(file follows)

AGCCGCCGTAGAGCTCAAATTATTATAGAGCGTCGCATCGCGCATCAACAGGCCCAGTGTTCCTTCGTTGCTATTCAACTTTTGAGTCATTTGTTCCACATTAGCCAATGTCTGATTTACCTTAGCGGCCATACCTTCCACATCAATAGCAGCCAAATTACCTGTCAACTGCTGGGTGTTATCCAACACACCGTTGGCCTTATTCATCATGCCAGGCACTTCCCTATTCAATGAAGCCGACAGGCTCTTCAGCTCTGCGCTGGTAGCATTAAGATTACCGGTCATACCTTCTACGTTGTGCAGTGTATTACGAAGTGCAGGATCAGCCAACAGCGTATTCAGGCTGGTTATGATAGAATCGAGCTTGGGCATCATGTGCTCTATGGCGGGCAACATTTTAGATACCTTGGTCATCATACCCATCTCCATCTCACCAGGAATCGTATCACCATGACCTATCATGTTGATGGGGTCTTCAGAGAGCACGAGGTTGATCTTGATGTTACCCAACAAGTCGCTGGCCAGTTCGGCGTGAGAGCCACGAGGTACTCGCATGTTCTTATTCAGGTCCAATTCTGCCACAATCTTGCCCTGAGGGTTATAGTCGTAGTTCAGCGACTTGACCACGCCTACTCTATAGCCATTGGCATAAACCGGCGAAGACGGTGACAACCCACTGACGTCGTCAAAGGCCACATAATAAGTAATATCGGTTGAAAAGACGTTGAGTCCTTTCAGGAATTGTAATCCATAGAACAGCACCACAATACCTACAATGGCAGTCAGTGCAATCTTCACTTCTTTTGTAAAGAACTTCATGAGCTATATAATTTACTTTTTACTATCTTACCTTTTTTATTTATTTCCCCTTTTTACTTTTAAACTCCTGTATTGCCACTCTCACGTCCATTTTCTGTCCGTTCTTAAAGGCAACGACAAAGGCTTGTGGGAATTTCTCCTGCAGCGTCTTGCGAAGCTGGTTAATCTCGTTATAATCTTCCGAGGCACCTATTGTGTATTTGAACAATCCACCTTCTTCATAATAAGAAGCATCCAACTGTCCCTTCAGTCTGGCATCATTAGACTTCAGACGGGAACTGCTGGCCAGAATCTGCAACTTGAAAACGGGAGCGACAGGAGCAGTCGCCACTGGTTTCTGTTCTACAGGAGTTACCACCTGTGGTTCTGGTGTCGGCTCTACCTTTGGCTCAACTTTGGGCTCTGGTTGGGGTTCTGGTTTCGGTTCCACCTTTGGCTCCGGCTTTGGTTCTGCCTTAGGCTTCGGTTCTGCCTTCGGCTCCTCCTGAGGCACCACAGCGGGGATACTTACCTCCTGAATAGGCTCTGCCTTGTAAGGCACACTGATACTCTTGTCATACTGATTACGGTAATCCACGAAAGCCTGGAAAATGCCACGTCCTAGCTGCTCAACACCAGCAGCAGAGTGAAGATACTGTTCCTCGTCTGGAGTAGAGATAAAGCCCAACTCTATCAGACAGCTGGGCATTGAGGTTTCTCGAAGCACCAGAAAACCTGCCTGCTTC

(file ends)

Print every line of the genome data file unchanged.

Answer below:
AGCCGCCGTAGAGCTCAAATTATTATAGAGCGTCGCATCGCGCATCAACAGGCCCAGTGTTCCTTCGTTGCTATTCAACTTTTGAGTCATTTGTTCCACATTAGCCAATGTCTGATTTACCTTAGCGGCCATACCTTCCACATCAATAGCAGCCAAATTACCTGTCAACTGCTGGGTGTTATCCAACACACCGTTGGCCTTATTCATCATGCCAGGCACTTCCCTATTCAATGAAGCCGACAGGCTCTTCAGCTCTGCGCTGGTAGCATTAAGATTACCGGTCATACCTTCTACGTTGTGCAGTGTATTACGAAGTGCAGGATCAGCCAACAGCGTATTCAGGCTGGTTATGATAGAATCGAGCTTGGGCATCATGTGCTCTATGGCGGGCAACATTTTAGATACCTTGGTCATCATACCCATCTCCATCTCACCAGGAATCGTATCACCATGACCTATCATGTTGATGGGGTCTTCAGAGAGCACGAGGTTGATCTTGATGTTACCCAACAAGTCGCTGGCCAGTTCGGCGTGAGAGCCACGAGGTACTCGCATGTTCTTATTCAGGTCCAATTCTGCCACAATCTTGCCCTGAGGGTTATAGTCGTAGTTCAGCGACTTGACCACGCCTACTCTATAGCCATTGGCATAAACCGGCGAAGACGGTGACAACCCACTGACGTCGTCAAAGGCCACATAATAAGTAATATCGGTTGAAAAGACGTTGAGTCCTTTCAGGAATTGTAATCCATAGAACAGCACCACAATACCTACAATGGCAGTCAGTGCAATCTTCACTTCTTTTGTAAAGAACTTCATGAGCTATATAATTTACTTTTTACTATCTTACCTTTTTTATTTATTTCCCCTTTTTACTTTTAAACTCCTGTATTGCCACTCTCACGTCCATTTTCTGTCCGTTCTTAAAGGCAACGACAAAGGCTTGTGGGAATTTCTCCTGCAGCGTCTTGCGAAGCTGGTTAATCTCGTTATAATCTTCCGAGGCACCTATTGTGTATTTGAACAATCCACCTTCTTCATAATAAGAAGCATCCAACTGTCCCTTCAGTCTGGCATCATTAGACTTCAGACGGGAACTGCTGGCCAGAATCTGCAACTTGAAAACGGGAGCGACAGGAGCAGTCGCCACTGGTTTCTGTTCTACAGGAGTTACCACCTGTGGTTCTGGTGTCGGCTCTACCTTTGGCTCAACTTTGGGCTCTGGTTGGGGTTCTGGTTTCGGTTCCACCTTTGGCTCCGGCTTTGGTTCTGCCTTAGGCTTCGGTTCTGCCTTCGGCTCCTCCTGAGGCACCACAGCGGGGATACTTACCTCCTGAATAGGCTCTGCCTTGTAAGGCACACTGATACTCTTGTCATACTGATTACGGTAATCCACGAAAGCCTGGAAAATGCCACGTCCTAGCTGCTCAACACCAGCAGCAGAGTGAAGATACTGTTCCTCGTCTGGAGTAGAGATAAAGCCCAACTCTATCAGACAGCTGGGCATTGAGGTTTCTCGAAGCACCAGAAAACCTGCCTGCTTC